Chekkan's Blog

Defensive coding with guard assertions in Javascript

October 06, 2019 - 3 min read

Let’s take a look at a function that took a score between 1 and 100 and returned a rating out of 5.

function rating(score) {
  return Math.ceil(score / 20);
}

At first glance, this function looks simple, it has made a lot of assumption about its input argument. The obvious assumption is that the score is between 1 and 100. The not so obvious assumption is that it is a number. As Javascript is an un-typed language, any client calling this function can pass in the score as "21" or even "foo".

What should the return value of this function be if the input score is a string? Should it return NaN? throw an exception? or return -1?

It may be that in the context where this function is being used, it will never get into the erroneous state. For example, rating(toPercentage(score, 1, 10)). Let’s assume that toPercentage is returning a percentage given a score between 1 and 10. So, in this context, we can see that the function rating is actually used to convert a score from 1 to 10 to 1 to 5. Perhaps, toPercentage handles the case when the initial score variable is not a number between 1, to 10 (by capping the value), or the case when the score is a string returning 0 etc. We don’t know without looking in the source code of the function. The toPercentage function could’ve been provided by an npm package maintained by a different team. Who knows, they might start returning you a percentage as a string in later versions. This has happened to me in a project where the score was returned by an API call. And went from being a number to being a string.

How would you know if the score variable starts behaving differently to when you wrote the rating method? How can we catch this in production and make fixing it easier.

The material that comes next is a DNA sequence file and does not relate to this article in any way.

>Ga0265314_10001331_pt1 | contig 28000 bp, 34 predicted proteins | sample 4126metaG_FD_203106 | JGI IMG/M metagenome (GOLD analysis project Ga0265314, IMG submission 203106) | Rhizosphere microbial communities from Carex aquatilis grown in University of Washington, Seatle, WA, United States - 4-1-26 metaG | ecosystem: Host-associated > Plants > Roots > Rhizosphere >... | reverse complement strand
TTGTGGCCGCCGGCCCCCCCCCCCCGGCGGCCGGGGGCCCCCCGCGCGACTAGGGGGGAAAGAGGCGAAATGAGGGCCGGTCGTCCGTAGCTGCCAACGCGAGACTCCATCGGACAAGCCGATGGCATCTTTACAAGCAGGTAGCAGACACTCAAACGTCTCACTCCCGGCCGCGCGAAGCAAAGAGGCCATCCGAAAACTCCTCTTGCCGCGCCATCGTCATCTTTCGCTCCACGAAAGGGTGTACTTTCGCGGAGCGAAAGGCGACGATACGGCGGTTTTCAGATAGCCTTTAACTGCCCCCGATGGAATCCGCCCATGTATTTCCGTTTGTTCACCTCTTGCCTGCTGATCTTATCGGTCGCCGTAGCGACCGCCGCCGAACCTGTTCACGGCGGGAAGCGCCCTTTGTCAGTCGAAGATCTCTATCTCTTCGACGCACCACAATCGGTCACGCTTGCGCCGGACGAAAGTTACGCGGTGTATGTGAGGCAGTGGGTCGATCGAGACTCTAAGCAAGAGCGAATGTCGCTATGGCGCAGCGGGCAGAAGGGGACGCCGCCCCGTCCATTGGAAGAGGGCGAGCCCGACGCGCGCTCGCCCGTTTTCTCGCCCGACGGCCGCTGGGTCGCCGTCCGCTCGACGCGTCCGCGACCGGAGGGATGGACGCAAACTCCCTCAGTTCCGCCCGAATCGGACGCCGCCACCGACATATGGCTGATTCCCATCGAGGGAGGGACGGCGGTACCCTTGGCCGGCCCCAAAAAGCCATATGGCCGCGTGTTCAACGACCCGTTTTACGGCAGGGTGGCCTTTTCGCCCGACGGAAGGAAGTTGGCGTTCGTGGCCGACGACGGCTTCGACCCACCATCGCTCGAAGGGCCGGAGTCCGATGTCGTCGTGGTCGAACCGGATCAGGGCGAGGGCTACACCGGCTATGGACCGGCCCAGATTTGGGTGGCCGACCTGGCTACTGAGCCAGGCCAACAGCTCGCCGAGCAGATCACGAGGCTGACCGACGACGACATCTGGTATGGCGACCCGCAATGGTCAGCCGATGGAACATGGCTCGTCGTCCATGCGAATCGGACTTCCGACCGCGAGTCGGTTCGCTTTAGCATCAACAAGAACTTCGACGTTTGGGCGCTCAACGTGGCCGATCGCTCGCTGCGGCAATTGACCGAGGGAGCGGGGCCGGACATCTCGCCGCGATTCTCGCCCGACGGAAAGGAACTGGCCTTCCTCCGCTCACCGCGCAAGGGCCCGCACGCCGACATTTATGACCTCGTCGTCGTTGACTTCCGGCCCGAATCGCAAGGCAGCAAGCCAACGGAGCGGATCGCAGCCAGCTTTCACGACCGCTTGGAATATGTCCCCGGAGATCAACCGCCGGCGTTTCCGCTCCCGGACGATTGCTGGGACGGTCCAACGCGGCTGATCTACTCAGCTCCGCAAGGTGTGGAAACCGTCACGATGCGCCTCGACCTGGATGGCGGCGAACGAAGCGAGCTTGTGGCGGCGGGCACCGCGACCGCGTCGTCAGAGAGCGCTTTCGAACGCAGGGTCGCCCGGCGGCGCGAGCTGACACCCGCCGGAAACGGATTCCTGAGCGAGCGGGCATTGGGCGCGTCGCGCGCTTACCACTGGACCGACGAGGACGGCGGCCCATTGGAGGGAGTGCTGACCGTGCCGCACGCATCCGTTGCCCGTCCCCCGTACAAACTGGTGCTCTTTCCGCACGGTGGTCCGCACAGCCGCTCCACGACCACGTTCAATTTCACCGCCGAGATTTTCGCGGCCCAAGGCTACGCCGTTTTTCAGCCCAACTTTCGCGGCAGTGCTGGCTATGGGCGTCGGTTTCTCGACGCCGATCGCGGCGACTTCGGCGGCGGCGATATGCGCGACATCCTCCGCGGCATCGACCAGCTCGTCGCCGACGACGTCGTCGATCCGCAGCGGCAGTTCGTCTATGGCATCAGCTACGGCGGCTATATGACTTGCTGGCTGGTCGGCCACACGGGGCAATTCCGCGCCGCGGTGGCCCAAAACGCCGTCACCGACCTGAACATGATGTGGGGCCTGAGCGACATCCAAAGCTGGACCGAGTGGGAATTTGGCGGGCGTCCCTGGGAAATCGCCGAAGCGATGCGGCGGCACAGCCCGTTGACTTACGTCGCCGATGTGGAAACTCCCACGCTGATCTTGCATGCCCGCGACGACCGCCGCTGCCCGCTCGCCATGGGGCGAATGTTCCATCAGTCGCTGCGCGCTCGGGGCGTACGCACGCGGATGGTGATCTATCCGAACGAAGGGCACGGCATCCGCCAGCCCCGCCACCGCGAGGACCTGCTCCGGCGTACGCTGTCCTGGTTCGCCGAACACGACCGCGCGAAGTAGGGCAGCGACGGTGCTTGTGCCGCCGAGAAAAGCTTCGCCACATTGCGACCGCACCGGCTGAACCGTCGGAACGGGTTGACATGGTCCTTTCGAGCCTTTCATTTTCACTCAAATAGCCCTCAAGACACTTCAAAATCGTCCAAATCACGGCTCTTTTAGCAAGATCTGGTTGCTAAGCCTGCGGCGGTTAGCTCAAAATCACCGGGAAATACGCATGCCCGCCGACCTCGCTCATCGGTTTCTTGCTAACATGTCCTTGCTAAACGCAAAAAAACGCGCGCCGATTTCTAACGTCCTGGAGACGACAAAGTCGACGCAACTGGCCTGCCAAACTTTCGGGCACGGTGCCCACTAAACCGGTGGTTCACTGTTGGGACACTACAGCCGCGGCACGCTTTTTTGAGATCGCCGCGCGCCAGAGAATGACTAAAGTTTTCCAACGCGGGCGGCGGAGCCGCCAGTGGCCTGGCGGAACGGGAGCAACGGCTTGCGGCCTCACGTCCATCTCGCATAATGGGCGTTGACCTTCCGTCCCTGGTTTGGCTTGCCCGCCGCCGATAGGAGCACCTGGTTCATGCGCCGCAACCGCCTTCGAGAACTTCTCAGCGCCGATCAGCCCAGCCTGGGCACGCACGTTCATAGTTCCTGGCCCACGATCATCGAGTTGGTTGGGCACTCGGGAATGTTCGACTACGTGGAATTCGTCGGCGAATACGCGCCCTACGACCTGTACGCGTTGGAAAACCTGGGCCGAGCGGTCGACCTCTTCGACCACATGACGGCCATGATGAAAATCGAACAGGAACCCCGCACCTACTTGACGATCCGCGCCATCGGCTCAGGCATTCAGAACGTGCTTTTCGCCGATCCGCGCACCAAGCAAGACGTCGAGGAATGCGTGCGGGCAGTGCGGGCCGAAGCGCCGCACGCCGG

How about writting these assumptions down?

function rating(score) {
  console.assert(
    score !== null || score !== undefined,
    "expected score to be not null or undefined"
  );
  console.assert(Number.isFinite(score), "expected score to be a valid number");
  console.assert(
    score >= 1 && score <= 100,
    "expected score to be between 1 and 100"
  );
  return Math.ceil(score / 20);
}

This is starting to look a lot like defensive programming. A method should always validate its input. Refactoring by Martin Fowler has documented this as Introduce Assertions. This seems a bit verbose and the lines of code have gone from 1 to 4.

function rating(score) {
  assert.isBetween(1, 100, "score", score);
  return Math.ceil(score / 20);
}

In this variation, assert.isBetween function can handle the score being undefined or null. Also ensuring the type being a number and finally in the acceptable range.

function isBetween(lower, upper, name, value) {
  console.assert(
    score !== null || score !== undefined,
    `expected ${name} to be not null or undefined`
  );
  console.assert(
    Number.isFinite(value),
    `expected ${name} to be a valid number, but was ${value}.`
  );
  console.assert(
    value >= lower && value <= upper,
    `expected ${name} to be between ${lower} and ${upper}.`
  );
  return true;
}

Conclusion

Even though defensive coding can get verbose, the benefits of doing so can help diagnose errors. I have seen this kind of coding in C#, I have not run into it in Javascript codebases. Given the untyped nature of the language, it seems logical to start writing code this way. The isBetween assertion function is verbose to make it easier to understand. Using a library such as ramdajs, can help compose the isBetween function, shortening it.


Harish H. Babu

Written by Harish H. Babu who lives and works in Cardiff engineering software things. You should follow him on Twitter